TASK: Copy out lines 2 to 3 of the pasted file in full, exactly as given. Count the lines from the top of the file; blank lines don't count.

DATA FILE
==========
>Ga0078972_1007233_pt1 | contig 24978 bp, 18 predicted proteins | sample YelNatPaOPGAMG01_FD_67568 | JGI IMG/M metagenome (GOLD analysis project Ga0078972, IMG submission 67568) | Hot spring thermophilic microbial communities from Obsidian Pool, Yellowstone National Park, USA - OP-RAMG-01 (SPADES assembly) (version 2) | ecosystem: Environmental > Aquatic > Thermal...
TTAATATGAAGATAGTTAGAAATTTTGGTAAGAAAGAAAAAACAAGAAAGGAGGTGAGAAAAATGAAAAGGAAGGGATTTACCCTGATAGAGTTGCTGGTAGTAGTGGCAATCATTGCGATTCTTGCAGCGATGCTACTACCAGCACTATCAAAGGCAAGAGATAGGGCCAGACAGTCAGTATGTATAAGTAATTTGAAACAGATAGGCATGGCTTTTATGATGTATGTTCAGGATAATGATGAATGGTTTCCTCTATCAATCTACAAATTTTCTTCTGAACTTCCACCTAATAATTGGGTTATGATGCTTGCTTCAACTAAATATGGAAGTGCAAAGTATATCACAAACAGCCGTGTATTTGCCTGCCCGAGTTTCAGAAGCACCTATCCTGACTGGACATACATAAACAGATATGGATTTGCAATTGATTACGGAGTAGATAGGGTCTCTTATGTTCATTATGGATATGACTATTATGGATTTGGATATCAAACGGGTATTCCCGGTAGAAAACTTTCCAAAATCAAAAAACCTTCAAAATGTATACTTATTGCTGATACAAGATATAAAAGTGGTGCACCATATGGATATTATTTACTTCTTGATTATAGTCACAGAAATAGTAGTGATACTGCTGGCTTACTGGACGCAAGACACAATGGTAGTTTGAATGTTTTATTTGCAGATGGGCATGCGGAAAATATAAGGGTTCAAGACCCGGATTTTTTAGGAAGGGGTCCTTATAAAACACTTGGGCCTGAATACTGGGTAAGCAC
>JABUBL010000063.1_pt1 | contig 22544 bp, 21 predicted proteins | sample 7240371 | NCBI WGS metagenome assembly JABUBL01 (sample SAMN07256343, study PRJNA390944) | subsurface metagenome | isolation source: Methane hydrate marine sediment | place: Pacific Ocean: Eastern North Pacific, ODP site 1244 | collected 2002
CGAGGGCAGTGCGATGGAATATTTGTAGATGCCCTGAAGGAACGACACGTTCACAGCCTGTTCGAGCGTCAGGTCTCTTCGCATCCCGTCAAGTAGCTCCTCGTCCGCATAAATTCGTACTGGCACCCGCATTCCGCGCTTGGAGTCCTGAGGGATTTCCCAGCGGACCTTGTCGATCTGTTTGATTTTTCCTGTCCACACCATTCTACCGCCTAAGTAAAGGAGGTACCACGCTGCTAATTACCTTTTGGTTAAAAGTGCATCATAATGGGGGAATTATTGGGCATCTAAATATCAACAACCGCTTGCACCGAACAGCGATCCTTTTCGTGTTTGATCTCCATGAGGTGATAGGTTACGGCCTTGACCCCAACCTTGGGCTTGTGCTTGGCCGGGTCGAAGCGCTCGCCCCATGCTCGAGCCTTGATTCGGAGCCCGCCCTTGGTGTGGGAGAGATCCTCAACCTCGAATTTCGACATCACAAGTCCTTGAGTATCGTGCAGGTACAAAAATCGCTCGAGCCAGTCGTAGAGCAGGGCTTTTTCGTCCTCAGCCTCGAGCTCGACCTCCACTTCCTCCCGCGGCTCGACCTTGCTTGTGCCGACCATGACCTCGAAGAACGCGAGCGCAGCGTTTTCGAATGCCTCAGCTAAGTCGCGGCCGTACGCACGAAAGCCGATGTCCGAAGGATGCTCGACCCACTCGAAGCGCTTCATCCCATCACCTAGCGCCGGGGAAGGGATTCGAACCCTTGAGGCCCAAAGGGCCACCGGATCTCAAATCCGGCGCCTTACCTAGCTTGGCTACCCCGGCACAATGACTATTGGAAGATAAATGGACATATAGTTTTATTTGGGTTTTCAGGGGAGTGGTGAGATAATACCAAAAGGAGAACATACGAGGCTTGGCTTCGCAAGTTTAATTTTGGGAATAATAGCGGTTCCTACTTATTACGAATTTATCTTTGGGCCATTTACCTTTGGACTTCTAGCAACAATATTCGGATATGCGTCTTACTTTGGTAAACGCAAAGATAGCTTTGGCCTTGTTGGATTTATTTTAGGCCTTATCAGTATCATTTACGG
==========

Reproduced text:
TTAATATGAAGATAGTTAGAAATTTTGGTAAGAAAGAAAAAACAAGAAAGGAGGTGAGAAAAATGAAAAGGAAGGGATTTACCCTGATAGAGTTGCTGGTAGTAGTGGCAATCATTGCGATTCTTGCAGCGATGCTACTACCAGCACTATCAAAGGCAAGAGATAGGGCCAGACAGTCAGTATGTATAAGTAATTTGAAACAGATAGGCATGGCTTTTATGATGTATGTTCAGGATAATGATGAATGGTTTCCTCTATCAATCTACAAATTTTCTTCTGAACTTCCACCTAATAATTGGGTTATGATGCTTGCTTCAACTAAATATGGAAGTGCAAAGTATATCACAAACAGCCGTGTATTTGCCTGCCCGAGTTTCAGAAGCACCTATCCTGACTGGACATACATAAACAGATATGGATTTGCAATTGATTACGGAGTAGATAGGGTCTCTTATGTTCATTATGGATATGACTATTATGGATTTGGATATCAAACGGGTATTCCCGGTAGAAAACTTTCCAAAATCAAAAAACCTTCAAAATGTATACTTATTGCTGATACAAGATATAAAAGTGGTGCACCATATGGATATTATTTACTTCTTGATTATAGTCACAGAAATAGTAGTGATACTGCTGGCTTACTGGACGCAAGACACAATGGTAGTTTGAATGTTTTATTTGCAGATGGGCATGCGGAAAATATAAGGGTTCAAGACCCGGATTTTTTAGGAAGGGGTCCTTATAAAACACTTGGGCCTGAATACTGGGTAAGCAC
>JABUBL010000063.1_pt1 | contig 22544 bp, 21 predicted proteins | sample 7240371 | NCBI WGS metagenome assembly JABUBL01 (sample SAMN07256343, study PRJNA390944) | subsurface metagenome | isolation source: Methane hydrate marine sediment | place: Pacific Ocean: Eastern North Pacific, ODP site 1244 | collected 2002